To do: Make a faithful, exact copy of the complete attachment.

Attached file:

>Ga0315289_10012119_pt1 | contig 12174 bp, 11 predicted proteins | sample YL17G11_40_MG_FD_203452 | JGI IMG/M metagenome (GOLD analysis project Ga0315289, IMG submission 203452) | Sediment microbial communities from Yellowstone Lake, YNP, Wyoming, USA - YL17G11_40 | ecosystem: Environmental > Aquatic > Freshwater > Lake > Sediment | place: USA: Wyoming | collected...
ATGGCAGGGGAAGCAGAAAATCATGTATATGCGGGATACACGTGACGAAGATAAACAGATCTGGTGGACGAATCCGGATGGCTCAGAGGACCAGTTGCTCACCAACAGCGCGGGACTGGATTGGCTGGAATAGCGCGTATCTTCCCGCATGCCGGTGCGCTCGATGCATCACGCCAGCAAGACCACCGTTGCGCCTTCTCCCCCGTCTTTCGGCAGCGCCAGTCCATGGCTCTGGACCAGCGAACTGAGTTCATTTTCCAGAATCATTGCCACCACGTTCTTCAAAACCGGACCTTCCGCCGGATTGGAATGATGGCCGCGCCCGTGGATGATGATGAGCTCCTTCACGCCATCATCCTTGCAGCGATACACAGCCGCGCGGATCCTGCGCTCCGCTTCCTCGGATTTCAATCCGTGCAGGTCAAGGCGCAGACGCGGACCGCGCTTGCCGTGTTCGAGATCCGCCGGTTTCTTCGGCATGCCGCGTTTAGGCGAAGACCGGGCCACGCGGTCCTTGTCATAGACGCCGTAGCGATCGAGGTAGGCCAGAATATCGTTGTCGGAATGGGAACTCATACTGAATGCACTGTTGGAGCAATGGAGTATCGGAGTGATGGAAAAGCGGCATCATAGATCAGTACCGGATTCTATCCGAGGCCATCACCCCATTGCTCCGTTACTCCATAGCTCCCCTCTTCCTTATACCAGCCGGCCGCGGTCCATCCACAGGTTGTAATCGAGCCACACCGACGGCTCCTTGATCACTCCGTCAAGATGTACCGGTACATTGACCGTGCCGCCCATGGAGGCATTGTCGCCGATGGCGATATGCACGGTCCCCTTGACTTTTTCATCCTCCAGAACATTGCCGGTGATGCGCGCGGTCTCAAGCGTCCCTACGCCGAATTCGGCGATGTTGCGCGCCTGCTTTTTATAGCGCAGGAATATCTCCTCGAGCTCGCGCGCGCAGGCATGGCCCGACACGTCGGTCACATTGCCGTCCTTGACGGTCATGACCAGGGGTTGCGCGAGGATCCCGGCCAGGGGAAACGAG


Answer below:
>Ga0315289_10012119_pt1 | contig 12174 bp, 11 predicted proteins | sample YL17G11_40_MG_FD_203452 | JGI IMG/M metagenome (GOLD analysis project Ga0315289, IMG submission 203452) | Sediment microbial communities from Yellowstone Lake, YNP, Wyoming, USA - YL17G11_40 | ecosystem: Environmental > Aquatic > Freshwater > Lake > Sediment | place: USA: Wyoming | collected...
ATGGCAGGGGAAGCAGAAAATCATGTATATGCGGGATACACGTGACGAAGATAAACAGATCTGGTGGACGAATCCGGATGGCTCAGAGGACCAGTTGCTCACCAACAGCGCGGGACTGGATTGGCTGGAATAGCGCGTATCTTCCCGCATGCCGGTGCGCTCGATGCATCACGCCAGCAAGACCACCGTTGCGCCTTCTCCCCCGTCTTTCGGCAGCGCCAGTCCATGGCTCTGGACCAGCGAACTGAGTTCATTTTCCAGAATCATTGCCACCACGTTCTTCAAAACCGGACCTTCCGCCGGATTGGAATGATGGCCGCGCCCGTGGATGATGATGAGCTCCTTCACGCCATCATCCTTGCAGCGATACACAGCCGCGCGGATCCTGCGCTCCGCTTCCTCGGATTTCAATCCGTGCAGGTCAAGGCGCAGACGCGGACCGCGCTTGCCGTGTTCGAGATCCGCCGGTTTCTTCGGCATGCCGCGTTTAGGCGAAGACCGGGCCACGCGGTCCTTGTCATAGACGCCGTAGCGATCGAGGTAGGCCAGAATATCGTTGTCGGAATGGGAACTCATACTGAATGCACTGTTGGAGCAATGGAGTATCGGAGTGATGGAAAAGCGGCATCATAGATCAGTACCGGATTCTATCCGAGGCCATCACCCCATTGCTCCGTTACTCCATAGCTCCCCTCTTCCTTATACCAGCCGGCCGCGGTCCATCCACAGGTTGTAATCGAGCCACACCGACGGCTCCTTGATCACTCCGTCAAGATGTACCGGTACATTGACCGTGCCGCCCATGGAGGCATTGTCGCCGATGGCGATATGCACGGTCCCCTTGACTTTTTCATCCTCCAGAACATTGCCGGTGATGCGCGCGGTCTCAAGCGTCCCTACGCCGAATTCGGCGATGTTGCGCGCCTGCTTTTTATAGCGCAGGAATATCTCCTCGAGCTCGCGCGCGCAGGCATGGCCCGACACGTCGGTCACATTGCCGTCCTTGACGGTCATGACCAGGGGTTGCGCGAGGATCCCGGCCAGGGGAAACGAG